You prefer draping directly on the mannequin to sketching, do you feel this technique gives you more freedom?
C&S: We became skilled at draping through years of self-taught practice and dedication. For us it is important to know that our garments are our own design and bear no resemblances to others, so we do our best to avoid researching any other designers. We are proud to say that the techniques we have always used, developed, and refined are self-taught and we keep on using them nowadays. Because we drape, construct, and sculpt directly onto the body, the garments that we create are original and can be highly imaginative. After many years we still enjoy experimenting and creating new elements and features with draping and structure, and this is what we find exciting - the possibilities are endless. Draping directly on the body form can provide instant results, shapes, volumes, silhouettes, feelings, detailing and so on that you could never predict by drawing first. Working with your chosen fabric can show you techniques that best highlight its own qualities, texture, pattern and colour. We have also presented our zero-waste draping workshops at various universities including Nottingham Trent and the University of Leeds in the UK, and the Haute Ecole Art Design University (H.E.A.D.) in Geneva, Switzerland, but also online on Zero Waste Draping. In this way we can educate a new generation of designers towards the importance of sustainable fashion and create genderless zero waste garments where the full value of the fabric is used. Zero-waste fashion design also gives you the freedom to invent organic silhouettes, allowing you to come up with unexpected volumes and spaces around the wearer.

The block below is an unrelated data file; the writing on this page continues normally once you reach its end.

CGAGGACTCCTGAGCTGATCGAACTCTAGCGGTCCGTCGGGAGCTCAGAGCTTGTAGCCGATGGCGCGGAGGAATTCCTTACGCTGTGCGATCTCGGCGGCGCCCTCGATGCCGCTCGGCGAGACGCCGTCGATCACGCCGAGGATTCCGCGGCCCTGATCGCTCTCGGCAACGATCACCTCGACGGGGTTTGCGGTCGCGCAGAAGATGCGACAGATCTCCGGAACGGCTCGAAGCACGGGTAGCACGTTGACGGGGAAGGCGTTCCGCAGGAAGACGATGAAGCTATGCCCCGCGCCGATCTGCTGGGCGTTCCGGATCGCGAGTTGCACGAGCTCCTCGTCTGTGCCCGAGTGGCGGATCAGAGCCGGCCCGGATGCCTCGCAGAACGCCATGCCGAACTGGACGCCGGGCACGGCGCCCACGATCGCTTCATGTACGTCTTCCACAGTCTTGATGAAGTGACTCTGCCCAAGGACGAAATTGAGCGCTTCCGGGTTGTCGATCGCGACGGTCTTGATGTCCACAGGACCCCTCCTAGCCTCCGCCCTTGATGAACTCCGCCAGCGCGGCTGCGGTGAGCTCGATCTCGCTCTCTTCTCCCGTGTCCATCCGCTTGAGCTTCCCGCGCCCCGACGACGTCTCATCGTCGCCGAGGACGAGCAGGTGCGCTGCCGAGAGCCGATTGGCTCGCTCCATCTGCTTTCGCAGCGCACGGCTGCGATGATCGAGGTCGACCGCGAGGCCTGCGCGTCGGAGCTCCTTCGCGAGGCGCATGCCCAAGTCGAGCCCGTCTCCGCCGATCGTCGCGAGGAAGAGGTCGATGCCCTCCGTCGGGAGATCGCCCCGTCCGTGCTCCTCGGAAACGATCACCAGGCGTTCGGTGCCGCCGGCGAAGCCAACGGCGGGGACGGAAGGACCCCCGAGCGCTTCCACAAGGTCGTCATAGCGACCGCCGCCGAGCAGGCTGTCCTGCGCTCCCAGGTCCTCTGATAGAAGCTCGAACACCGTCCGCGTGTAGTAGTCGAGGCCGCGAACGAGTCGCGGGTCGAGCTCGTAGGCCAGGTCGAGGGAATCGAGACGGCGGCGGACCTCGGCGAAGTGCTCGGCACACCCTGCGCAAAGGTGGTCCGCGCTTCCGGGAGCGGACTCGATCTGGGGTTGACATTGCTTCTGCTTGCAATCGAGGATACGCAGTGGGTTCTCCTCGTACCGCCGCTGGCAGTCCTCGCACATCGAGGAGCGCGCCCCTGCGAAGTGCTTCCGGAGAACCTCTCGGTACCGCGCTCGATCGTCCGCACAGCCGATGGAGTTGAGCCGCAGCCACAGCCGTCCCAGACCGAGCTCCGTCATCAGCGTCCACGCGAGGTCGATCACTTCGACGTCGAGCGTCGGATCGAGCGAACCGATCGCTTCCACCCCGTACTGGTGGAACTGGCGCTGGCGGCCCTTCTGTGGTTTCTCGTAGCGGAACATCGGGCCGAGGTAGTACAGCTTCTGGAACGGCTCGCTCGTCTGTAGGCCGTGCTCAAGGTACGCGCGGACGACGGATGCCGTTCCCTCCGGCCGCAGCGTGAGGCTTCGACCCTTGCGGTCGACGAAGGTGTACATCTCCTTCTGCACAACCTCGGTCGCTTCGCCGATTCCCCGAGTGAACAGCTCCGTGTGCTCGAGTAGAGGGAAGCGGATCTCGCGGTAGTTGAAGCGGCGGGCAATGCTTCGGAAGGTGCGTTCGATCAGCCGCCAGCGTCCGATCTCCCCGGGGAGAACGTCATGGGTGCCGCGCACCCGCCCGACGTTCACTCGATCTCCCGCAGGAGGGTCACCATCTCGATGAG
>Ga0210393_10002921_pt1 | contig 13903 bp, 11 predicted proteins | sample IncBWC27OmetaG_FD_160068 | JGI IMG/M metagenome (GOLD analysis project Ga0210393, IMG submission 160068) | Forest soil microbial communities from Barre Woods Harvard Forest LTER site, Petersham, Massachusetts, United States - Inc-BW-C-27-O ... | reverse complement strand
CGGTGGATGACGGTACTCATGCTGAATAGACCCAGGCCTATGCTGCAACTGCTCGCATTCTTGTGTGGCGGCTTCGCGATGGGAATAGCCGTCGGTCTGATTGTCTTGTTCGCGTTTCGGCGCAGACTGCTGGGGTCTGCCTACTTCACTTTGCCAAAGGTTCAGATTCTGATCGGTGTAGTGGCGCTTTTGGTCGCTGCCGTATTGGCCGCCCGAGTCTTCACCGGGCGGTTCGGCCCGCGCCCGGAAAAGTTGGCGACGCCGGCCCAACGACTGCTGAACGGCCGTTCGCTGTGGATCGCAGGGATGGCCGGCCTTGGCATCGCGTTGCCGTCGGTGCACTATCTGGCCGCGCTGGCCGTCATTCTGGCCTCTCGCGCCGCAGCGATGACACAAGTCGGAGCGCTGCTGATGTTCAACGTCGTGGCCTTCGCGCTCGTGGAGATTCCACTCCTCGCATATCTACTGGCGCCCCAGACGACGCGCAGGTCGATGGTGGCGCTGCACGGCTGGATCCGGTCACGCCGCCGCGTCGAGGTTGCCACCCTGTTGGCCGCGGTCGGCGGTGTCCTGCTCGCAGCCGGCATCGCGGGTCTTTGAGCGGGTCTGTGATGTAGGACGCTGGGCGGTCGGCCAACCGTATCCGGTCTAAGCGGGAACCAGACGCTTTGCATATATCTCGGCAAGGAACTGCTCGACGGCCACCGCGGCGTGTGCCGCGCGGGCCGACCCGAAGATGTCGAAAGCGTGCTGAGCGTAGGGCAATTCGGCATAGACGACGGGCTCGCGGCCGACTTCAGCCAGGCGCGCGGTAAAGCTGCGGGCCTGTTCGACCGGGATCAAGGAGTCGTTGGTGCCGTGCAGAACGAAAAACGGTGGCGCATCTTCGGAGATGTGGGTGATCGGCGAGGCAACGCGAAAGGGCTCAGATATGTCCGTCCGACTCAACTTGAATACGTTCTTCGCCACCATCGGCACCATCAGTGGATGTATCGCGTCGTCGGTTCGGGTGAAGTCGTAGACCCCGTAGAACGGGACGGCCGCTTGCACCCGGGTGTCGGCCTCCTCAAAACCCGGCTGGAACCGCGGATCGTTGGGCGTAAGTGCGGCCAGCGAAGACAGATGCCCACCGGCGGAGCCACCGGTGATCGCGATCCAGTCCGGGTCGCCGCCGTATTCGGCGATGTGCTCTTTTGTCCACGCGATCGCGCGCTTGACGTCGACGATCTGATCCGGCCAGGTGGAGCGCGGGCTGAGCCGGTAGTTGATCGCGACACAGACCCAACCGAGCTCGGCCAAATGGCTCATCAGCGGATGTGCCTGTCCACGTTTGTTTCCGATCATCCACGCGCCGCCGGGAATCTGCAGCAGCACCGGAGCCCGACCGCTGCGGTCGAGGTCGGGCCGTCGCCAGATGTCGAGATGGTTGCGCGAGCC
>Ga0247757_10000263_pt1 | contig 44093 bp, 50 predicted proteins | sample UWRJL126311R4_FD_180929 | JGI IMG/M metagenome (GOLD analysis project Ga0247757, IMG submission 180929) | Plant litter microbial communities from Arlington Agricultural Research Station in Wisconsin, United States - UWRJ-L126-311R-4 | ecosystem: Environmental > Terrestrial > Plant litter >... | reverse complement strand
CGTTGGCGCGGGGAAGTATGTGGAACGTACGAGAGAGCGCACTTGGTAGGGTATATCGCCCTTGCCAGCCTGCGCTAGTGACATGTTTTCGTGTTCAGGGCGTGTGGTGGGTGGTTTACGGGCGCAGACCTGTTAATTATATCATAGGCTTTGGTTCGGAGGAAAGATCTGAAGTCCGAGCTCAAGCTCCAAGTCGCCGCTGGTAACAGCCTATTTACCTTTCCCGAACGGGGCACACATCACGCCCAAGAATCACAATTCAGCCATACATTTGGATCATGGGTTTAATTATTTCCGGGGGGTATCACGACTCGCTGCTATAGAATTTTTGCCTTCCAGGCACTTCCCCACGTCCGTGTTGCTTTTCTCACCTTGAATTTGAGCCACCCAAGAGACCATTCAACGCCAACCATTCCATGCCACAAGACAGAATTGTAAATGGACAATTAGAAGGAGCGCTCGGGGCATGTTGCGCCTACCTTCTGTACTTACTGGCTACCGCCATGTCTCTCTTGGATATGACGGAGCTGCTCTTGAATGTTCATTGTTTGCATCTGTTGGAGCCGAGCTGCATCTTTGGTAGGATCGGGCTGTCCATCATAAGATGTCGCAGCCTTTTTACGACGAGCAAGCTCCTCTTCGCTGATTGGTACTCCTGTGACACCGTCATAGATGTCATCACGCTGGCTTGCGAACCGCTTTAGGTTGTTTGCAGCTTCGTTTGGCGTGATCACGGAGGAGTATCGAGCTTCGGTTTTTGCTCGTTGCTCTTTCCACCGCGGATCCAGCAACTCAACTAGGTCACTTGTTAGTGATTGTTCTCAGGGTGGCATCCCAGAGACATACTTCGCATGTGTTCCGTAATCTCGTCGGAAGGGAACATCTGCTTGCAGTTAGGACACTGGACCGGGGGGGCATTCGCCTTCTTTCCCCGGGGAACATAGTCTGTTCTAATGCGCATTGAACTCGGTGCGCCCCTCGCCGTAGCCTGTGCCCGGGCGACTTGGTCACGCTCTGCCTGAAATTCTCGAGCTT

Quite often your designs have a transformative twist about them – a jacket can be worn as a skirt, for example. How important is this versatility in your designs?